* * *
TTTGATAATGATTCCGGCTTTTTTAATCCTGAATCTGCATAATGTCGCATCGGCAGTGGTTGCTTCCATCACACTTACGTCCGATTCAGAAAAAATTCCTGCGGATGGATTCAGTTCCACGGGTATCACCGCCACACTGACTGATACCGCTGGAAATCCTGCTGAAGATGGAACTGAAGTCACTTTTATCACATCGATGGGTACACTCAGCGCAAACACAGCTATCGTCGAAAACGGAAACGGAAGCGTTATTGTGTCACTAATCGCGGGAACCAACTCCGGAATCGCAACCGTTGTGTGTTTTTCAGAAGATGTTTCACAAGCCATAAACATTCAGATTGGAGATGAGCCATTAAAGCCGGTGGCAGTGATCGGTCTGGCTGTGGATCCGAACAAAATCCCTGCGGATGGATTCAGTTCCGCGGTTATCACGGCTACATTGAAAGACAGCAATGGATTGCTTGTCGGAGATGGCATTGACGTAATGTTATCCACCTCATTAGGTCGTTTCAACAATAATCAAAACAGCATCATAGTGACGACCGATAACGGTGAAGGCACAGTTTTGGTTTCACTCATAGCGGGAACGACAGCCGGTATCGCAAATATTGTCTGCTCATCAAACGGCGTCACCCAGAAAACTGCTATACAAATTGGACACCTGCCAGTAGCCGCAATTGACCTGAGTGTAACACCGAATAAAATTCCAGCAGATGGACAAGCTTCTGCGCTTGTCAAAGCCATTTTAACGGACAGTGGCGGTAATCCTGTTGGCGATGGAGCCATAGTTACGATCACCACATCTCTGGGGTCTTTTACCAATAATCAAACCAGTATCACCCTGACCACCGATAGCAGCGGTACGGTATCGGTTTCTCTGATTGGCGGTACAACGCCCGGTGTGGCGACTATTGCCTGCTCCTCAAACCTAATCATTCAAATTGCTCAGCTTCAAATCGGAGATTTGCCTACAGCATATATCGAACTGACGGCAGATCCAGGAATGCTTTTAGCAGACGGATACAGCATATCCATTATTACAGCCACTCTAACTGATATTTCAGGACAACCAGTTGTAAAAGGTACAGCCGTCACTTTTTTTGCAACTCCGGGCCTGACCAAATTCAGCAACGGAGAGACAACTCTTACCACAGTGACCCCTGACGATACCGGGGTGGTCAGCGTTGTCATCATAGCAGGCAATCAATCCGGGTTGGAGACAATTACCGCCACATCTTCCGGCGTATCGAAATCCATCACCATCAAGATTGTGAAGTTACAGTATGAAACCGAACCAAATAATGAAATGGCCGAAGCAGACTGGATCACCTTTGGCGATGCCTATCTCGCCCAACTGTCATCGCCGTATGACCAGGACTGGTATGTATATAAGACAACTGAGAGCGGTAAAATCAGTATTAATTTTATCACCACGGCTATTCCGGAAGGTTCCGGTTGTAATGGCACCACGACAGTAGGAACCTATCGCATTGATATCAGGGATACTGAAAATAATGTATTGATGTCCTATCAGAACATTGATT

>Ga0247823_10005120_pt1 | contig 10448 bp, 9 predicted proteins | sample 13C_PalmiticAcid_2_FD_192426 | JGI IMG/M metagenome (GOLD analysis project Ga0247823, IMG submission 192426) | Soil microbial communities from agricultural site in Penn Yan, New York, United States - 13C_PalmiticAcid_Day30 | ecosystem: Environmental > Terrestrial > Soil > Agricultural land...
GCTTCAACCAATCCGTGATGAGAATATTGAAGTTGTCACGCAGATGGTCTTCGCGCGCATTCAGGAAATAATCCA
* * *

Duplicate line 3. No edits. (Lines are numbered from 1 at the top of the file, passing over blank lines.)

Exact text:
GCTTCAACCAATCCGTGATGAGAATATTGAAGTTGTCACGCAGATGGTCTTCGCGCGCATTCAGGAAATAATCCA